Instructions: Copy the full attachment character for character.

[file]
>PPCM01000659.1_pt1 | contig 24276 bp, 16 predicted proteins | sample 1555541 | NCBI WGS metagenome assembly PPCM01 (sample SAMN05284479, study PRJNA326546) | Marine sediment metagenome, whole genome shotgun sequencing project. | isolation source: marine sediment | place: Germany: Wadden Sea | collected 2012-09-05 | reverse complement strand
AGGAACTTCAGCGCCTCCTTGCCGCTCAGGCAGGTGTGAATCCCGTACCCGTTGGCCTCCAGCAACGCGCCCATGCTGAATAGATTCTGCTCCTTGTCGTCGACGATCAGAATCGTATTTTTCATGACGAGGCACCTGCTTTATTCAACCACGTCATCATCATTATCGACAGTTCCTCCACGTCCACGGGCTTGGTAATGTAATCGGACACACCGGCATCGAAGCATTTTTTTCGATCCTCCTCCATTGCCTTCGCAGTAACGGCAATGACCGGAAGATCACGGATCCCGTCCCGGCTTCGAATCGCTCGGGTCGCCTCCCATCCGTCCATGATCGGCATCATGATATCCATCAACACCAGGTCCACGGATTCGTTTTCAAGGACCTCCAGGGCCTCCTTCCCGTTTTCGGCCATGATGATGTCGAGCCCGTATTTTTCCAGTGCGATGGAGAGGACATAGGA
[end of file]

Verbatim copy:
>PPCM01000659.1_pt1 | contig 24276 bp, 16 predicted proteins | sample 1555541 | NCBI WGS metagenome assembly PPCM01 (sample SAMN05284479, study PRJNA326546) | Marine sediment metagenome, whole genome shotgun sequencing project. | isolation source: marine sediment | place: Germany: Wadden Sea | collected 2012-09-05 | reverse complement strand
AGGAACTTCAGCGCCTCCTTGCCGCTCAGGCAGGTGTGAATCCCGTACCCGTTGGCCTCCAGCAACGCGCCCATGCTGAATAGATTCTGCTCCTTGTCGTCGACGATCAGAATCGTATTTTTCATGACGAGGCACCTGCTTTATTCAACCACGTCATCATCATTATCGACAGTTCCTCCACGTCCACGGGCTTGGTAATGTAATCGGACACACCGGCATCGAAGCATTTTTTTCGATCCTCCTCCATTGCCTTCGCAGTAACGGCAATGACCGGAAGATCACGGATCCCGTCCCGGCTTCGAATCGCTCGGGTCGCCTCCCATCCGTCCATGATCGGCATCATGATATCCATCAACACCAGGTCCACGGATTCGTTTTCAAGGACCTCCAGGGCCTCCTTCCCGTTTTCGGCCATGATGATGTCGAGCCCGTATTTTTCCAGTGCGATGGAGAGGACATAGGA